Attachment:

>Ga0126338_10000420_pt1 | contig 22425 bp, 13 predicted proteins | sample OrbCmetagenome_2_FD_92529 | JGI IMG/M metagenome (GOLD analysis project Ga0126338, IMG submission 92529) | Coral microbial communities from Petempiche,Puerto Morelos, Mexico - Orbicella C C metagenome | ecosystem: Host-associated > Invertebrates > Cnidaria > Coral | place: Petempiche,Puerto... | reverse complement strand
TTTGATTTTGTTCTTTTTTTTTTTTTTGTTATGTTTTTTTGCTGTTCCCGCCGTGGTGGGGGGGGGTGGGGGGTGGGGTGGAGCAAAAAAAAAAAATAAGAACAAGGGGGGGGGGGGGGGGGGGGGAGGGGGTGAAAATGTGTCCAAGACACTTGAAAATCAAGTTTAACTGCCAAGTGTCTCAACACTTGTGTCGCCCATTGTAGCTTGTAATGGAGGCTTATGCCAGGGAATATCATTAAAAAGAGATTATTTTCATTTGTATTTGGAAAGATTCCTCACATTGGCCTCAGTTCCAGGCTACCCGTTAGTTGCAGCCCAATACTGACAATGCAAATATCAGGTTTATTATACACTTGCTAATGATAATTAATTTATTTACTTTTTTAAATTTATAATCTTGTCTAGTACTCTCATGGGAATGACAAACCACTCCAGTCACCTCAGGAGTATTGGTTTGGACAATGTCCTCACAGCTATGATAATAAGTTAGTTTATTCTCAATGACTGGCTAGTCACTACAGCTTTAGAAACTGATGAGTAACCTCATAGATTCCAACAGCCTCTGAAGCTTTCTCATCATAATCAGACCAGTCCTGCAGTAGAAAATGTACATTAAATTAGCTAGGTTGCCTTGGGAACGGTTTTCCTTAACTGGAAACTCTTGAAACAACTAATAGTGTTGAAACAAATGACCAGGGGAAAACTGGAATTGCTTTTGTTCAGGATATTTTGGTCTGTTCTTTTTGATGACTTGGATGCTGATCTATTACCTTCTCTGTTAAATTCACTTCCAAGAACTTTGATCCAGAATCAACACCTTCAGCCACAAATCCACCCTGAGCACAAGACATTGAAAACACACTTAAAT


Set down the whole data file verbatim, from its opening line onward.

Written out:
>Ga0126338_10000420_pt1 | contig 22425 bp, 13 predicted proteins | sample OrbCmetagenome_2_FD_92529 | JGI IMG/M metagenome (GOLD analysis project Ga0126338, IMG submission 92529) | Coral microbial communities from Petempiche,Puerto Morelos, Mexico - Orbicella C C metagenome | ecosystem: Host-associated > Invertebrates > Cnidaria > Coral | place: Petempiche,Puerto... | reverse complement strand
TTTGATTTTGTTCTTTTTTTTTTTTTTGTTATGTTTTTTTGCTGTTCCCGCCGTGGTGGGGGGGGGTGGGGGGTGGGGTGGAGCAAAAAAAAAAAATAAGAACAAGGGGGGGGGGGGGGGGGGGGGAGGGGGTGAAAATGTGTCCAAGACACTTGAAAATCAAGTTTAACTGCCAAGTGTCTCAACACTTGTGTCGCCCATTGTAGCTTGTAATGGAGGCTTATGCCAGGGAATATCATTAAAAAGAGATTATTTTCATTTGTATTTGGAAAGATTCCTCACATTGGCCTCAGTTCCAGGCTACCCGTTAGTTGCAGCCCAATACTGACAATGCAAATATCAGGTTTATTATACACTTGCTAATGATAATTAATTTATTTACTTTTTTAAATTTATAATCTTGTCTAGTACTCTCATGGGAATGACAAACCACTCCAGTCACCTCAGGAGTATTGGTTTGGACAATGTCCTCACAGCTATGATAATAAGTTAGTTTATTCTCAATGACTGGCTAGTCACTACAGCTTTAGAAACTGATGAGTAACCTCATAGATTCCAACAGCCTCTGAAGCTTTCTCATCATAATCAGACCAGTCCTGCAGTAGAAAATGTACATTAAATTAGCTAGGTTGCCTTGGGAACGGTTTTCCTTAACTGGAAACTCTTGAAACAACTAATAGTGTTGAAACAAATGACCAGGGGAAAACTGGAATTGCTTTTGTTCAGGATATTTTGGTCTGTTCTTTTTGATGACTTGGATGCTGATCTATTACCTTCTCTGTTAAATTCACTTCCAAGAACTTTGATCCAGAATCAACACCTTCAGCCACAAATCCACCCTGAGCACAAGACATTGAAAACACACTTAAAT